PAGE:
47-53 43rd St., Sunnyside
Let's make it a European experience tonight - Romania, to be exact.
In Sunnyside, there's an Eastern European enclave. Fittingly, the streets are lined with rows of red-brick houses. A year ago Tricolorii (so named because the flag - yellow, red and blue - is three colors) opened as a Rumanian restaurant and cafe. In the European tradition people like to gather there to sit and chat over a drink.
In the summer there are a goodly number of tables outdoors where supper is eaten while the world strides by - sari-clad women included.
We opted to sit inside with its side-to-side glass window and a broadside view of all that happens alfresco plus Rumanian music loud and clear in the background. One wall has a 6-by-6 hanging of a ballet scene in Romania's athenaeum.
There is just one waitress - from Romania, of course, as is the chef - who manages to unflappingly take care of the assembled. Her sky-blue eye shadow matched the shirt she wore precisely and almost matched the blue glow emanating from the glass and brick bar in the rear. And the Christmas decorations seemed in keeping.
I was excited to find mamaliga on the menu. Picture this: three scoops of creamy polenta, three scoops of sour cream.
She with the heavenly blue shadow, never asked, "Feta or porcine?" Feta it was, grated on top. Sheer bliss, reminding me of when as a youngster, I'd sit with a container of sour cream and savor it slowly, spoonful by spoonful (before I realized that sour cream had as many calories as whipping cream).
There were other delights. The eggplant spread, ultra smooth and light, was served with chopped red onions and halved, sliced tomatoes on the side. A chicken liver appetizer was not a spread, but sauteed. Roasted peppers with garlic sauce sounded tempting. And as a salad there were carrots, white cabbage and celery root in a creamy white dressing which should be super. Rumanians like tripe soup and it's listed; there's a meatball soup as well.
My dinner companion had a trout entree liberally coated with paprika and accompanied by creamy mashed potatoes. I had mititei, the Rumanian skinless sausage. I savored its garliciness. It reminded me of kabobs in India in appearance and flavor. Unfortunately, I didn't notice the side dishes. There were pickled vegetables and fried zucchini with garlic and a cabbage salad that I'd like to try. Three of the four sausages went home with me. They made excellent sandwiches on a sesame seeded Kaiser roll with lettuce (coleslaw would be great) and another day with cold sauerkraut on an onion roll.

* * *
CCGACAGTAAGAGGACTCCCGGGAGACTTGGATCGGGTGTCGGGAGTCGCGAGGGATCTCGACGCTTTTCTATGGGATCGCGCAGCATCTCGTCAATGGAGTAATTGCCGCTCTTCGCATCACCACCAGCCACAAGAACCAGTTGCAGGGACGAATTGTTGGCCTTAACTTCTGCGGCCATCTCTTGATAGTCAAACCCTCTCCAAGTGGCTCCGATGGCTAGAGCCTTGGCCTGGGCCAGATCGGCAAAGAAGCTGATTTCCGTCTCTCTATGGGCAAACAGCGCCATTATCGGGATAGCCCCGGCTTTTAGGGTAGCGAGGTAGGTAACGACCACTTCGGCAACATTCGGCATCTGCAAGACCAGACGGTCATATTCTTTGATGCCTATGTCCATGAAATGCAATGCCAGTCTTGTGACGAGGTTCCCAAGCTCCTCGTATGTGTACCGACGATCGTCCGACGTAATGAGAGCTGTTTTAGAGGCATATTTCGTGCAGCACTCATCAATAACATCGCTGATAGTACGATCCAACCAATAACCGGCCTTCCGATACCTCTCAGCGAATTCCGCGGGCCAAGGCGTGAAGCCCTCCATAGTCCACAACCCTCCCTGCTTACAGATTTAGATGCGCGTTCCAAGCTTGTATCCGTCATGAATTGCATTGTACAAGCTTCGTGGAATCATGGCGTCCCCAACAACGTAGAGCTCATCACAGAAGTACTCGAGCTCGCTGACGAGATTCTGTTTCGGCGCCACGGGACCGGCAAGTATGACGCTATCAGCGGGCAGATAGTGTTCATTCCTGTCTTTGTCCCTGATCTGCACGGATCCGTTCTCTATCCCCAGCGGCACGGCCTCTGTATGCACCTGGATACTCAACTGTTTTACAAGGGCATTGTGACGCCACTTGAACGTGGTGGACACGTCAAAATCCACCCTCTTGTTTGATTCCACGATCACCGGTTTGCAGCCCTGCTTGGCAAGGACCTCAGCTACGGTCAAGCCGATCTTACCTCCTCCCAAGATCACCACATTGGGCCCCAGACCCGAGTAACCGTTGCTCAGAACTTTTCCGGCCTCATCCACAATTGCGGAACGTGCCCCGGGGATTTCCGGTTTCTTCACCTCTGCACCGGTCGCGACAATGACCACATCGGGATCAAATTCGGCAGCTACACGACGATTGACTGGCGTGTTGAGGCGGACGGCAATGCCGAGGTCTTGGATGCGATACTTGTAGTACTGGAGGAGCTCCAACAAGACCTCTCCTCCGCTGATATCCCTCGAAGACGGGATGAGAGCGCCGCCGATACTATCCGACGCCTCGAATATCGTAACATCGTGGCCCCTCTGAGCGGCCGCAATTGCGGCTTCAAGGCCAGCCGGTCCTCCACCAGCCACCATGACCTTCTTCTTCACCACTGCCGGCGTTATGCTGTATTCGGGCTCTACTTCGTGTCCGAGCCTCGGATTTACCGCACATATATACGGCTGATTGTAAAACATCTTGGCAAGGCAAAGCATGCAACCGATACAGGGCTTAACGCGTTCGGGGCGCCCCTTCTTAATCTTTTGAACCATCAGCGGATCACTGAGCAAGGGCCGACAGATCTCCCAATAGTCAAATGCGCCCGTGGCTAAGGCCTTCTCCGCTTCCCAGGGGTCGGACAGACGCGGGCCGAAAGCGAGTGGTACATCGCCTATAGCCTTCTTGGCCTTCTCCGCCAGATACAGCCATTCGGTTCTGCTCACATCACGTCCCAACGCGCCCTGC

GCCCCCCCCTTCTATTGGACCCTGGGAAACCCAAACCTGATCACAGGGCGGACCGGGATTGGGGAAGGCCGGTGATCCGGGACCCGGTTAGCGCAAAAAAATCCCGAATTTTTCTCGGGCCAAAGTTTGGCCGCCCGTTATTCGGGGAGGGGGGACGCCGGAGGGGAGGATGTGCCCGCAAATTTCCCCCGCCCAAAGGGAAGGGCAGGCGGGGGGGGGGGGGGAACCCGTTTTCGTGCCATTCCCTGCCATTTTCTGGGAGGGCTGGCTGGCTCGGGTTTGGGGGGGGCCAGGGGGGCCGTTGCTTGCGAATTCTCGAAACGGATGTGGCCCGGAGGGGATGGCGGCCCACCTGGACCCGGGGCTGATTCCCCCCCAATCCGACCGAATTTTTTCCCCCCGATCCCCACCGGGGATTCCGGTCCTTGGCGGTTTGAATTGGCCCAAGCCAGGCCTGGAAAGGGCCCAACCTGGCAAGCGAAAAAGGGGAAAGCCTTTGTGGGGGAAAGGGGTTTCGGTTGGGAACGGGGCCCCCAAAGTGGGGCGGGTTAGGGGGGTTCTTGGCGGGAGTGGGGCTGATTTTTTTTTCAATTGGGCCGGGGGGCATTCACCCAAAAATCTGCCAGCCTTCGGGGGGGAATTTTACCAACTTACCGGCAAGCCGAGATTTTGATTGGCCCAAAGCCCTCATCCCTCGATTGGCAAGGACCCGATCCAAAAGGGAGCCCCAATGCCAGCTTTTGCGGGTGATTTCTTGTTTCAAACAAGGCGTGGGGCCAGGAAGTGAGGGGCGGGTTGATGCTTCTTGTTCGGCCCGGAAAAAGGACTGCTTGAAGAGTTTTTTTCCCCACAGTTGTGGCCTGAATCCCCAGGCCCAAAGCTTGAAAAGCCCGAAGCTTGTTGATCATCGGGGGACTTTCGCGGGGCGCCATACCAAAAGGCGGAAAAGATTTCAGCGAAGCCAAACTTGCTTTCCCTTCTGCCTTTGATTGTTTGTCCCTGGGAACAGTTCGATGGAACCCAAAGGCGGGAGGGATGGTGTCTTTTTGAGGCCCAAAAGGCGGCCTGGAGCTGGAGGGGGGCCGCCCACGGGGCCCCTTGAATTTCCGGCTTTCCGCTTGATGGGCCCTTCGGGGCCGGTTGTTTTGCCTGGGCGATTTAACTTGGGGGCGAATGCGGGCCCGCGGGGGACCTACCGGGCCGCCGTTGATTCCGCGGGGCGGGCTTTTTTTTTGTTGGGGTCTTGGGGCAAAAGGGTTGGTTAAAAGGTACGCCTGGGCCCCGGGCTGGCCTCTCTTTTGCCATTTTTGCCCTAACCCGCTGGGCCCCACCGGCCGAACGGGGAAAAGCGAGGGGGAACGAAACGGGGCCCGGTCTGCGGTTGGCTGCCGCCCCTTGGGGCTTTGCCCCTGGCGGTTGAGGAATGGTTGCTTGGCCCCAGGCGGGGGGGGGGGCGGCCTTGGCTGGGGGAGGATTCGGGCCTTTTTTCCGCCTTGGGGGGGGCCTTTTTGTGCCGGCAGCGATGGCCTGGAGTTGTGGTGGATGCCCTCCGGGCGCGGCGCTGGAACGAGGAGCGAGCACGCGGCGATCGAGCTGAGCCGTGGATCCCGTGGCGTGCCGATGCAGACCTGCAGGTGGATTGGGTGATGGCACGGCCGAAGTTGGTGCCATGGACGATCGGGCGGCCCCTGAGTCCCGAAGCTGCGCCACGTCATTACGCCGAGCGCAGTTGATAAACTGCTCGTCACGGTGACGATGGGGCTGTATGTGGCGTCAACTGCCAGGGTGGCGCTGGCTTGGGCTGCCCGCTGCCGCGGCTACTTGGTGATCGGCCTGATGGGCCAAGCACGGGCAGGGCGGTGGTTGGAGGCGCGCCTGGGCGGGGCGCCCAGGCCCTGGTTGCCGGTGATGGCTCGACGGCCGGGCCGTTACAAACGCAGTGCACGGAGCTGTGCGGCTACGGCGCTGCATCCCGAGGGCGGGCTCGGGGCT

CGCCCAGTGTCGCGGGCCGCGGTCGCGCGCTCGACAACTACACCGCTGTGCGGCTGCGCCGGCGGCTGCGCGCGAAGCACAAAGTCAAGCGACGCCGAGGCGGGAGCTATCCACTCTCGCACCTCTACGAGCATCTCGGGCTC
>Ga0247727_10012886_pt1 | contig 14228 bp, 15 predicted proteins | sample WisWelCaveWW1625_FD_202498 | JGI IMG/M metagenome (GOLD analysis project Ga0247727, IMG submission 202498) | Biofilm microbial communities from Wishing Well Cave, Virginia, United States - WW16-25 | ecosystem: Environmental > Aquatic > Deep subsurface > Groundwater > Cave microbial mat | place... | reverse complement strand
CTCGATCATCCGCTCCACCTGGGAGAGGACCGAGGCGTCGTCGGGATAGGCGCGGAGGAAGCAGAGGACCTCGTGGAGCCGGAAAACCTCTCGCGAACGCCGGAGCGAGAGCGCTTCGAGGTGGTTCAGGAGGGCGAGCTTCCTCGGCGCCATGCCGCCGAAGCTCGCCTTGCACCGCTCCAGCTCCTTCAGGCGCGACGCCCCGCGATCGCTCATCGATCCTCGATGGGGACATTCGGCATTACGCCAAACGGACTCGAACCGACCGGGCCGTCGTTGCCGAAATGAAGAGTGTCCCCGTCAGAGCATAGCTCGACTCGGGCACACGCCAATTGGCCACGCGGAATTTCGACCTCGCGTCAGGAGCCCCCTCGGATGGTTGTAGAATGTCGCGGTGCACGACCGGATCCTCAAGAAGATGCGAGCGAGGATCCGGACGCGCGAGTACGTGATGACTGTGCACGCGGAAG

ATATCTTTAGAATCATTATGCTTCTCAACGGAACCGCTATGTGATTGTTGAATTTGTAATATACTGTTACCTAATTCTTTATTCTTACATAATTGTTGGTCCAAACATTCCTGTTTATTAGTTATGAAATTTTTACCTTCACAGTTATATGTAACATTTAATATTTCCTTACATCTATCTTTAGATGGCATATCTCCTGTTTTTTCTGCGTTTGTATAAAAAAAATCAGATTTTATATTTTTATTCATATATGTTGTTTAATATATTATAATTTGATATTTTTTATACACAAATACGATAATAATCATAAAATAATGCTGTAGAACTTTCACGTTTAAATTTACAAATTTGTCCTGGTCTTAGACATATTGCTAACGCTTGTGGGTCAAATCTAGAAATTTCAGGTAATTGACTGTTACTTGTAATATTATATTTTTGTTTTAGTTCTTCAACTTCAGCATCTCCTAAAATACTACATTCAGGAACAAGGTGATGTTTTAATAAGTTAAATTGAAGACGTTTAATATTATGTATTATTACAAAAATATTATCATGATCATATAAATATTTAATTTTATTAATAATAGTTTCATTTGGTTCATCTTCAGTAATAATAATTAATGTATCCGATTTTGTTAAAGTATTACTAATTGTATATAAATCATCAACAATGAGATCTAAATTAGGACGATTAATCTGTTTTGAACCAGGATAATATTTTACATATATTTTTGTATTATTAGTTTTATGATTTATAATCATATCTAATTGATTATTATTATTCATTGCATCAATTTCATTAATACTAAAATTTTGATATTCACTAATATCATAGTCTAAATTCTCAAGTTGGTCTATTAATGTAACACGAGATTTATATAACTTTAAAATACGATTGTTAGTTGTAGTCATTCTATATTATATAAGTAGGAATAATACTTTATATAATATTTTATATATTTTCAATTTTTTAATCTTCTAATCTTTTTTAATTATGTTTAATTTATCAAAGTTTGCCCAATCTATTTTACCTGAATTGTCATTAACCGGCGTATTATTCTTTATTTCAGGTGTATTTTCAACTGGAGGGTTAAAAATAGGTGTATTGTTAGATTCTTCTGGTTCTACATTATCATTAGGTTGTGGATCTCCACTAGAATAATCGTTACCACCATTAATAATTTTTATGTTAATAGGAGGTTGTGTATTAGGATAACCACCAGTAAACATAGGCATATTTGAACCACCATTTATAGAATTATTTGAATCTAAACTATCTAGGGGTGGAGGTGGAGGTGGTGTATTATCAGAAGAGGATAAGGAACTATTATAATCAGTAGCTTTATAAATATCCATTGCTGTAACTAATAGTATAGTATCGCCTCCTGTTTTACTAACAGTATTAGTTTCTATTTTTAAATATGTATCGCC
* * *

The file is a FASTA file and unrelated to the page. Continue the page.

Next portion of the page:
Stuffed cabbage made with beef and pork, served with rice, is on the menu -- it's something else I'd like to try at Tricolorii.
Dessert was crepes for her - very nice with two different fillings. Doughnuts for me. These, set side-by-side on a plate, was "sinker" shrouded with sour cream and a dab of apricot preserve (oh, so good) on one and blackberry jam on the other. With it Turkish coffee made differently and served in a large cup. It is a cross between Turkish and American and I'm all for it.
In Romania they serve Tuica, a plum brandy, before and after the meal. Perhaps you'll want a sip or two.
Queens is a great place to dine. The world is on your plate.
THE BOTTOM LINE
Rumanian restaurant and cafe. Sidewalk dining in season. Rumanian music. Favorite Rumanian dishes. Nice service.
De Vente (eggplant spread with red onion & tomatoes)...$4.95
Corba de Nuta (Rumanian favorite, tripe soup)...$3.95
Sarmale (stuffed cabbage with beef & pork & rice)...$8.95
Mititei (Rumanian skinless sausage with french fries)...$7.50
Friptura de Pore La Gratar (grilled boneless pork chop served with mashed potatoes)...$10.95
Lady Di (tiramisu)...$3.95
Hours: L & D 7 days
Private parties: To 100
Smoking: Two tables
Noise level: Moderate
Handicapped access: Yes
©2001 Community News Group
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